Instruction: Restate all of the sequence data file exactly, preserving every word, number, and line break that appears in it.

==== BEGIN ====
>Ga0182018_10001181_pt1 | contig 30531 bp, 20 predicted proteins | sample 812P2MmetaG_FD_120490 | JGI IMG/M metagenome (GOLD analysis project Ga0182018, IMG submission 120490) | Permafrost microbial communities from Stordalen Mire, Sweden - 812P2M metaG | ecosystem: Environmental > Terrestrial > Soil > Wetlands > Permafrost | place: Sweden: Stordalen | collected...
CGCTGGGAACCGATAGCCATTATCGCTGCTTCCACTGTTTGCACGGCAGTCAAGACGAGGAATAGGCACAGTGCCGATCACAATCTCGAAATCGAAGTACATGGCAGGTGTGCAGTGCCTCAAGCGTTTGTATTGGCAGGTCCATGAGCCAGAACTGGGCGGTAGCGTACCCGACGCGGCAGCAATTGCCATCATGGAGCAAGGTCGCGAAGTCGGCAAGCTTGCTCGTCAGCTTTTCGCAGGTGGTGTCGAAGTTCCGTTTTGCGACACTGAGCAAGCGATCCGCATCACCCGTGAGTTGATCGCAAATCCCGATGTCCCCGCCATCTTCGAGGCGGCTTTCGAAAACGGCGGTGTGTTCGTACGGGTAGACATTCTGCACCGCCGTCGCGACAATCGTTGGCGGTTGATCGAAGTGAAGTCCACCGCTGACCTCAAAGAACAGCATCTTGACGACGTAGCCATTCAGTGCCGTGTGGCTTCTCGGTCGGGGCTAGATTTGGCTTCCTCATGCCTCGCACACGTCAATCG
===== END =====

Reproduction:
>Ga0182018_10001181_pt1 | contig 30531 bp, 20 predicted proteins | sample 812P2MmetaG_FD_120490 | JGI IMG/M metagenome (GOLD analysis project Ga0182018, IMG submission 120490) | Permafrost microbial communities from Stordalen Mire, Sweden - 812P2M metaG | ecosystem: Environmental > Terrestrial > Soil > Wetlands > Permafrost | place: Sweden: Stordalen | collected...
CGCTGGGAACCGATAGCCATTATCGCTGCTTCCACTGTTTGCACGGCAGTCAAGACGAGGAATAGGCACAGTGCCGATCACAATCTCGAAATCGAAGTACATGGCAGGTGTGCAGTGCCTCAAGCGTTTGTATTGGCAGGTCCATGAGCCAGAACTGGGCGGTAGCGTACCCGACGCGGCAGCAATTGCCATCATGGAGCAAGGTCGCGAAGTCGGCAAGCTTGCTCGTCAGCTTTTCGCAGGTGGTGTCGAAGTTCCGTTTTGCGACACTGAGCAAGCGATCCGCATCACCCGTGAGTTGATCGCAAATCCCGATGTCCCCGCCATCTTCGAGGCGGCTTTCGAAAACGGCGGTGTGTTCGTACGGGTAGACATTCTGCACCGCCGTCGCGACAATCGTTGGCGGTTGATCGAAGTGAAGTCCACCGCTGACCTCAAAGAACAGCATCTTGACGACGTAGCCATTCAGTGCCGTGTGGCTTCTCGGTCGGGGCTAGATTTGGCTTCCTCATGCCTCGCACACGTCAATCG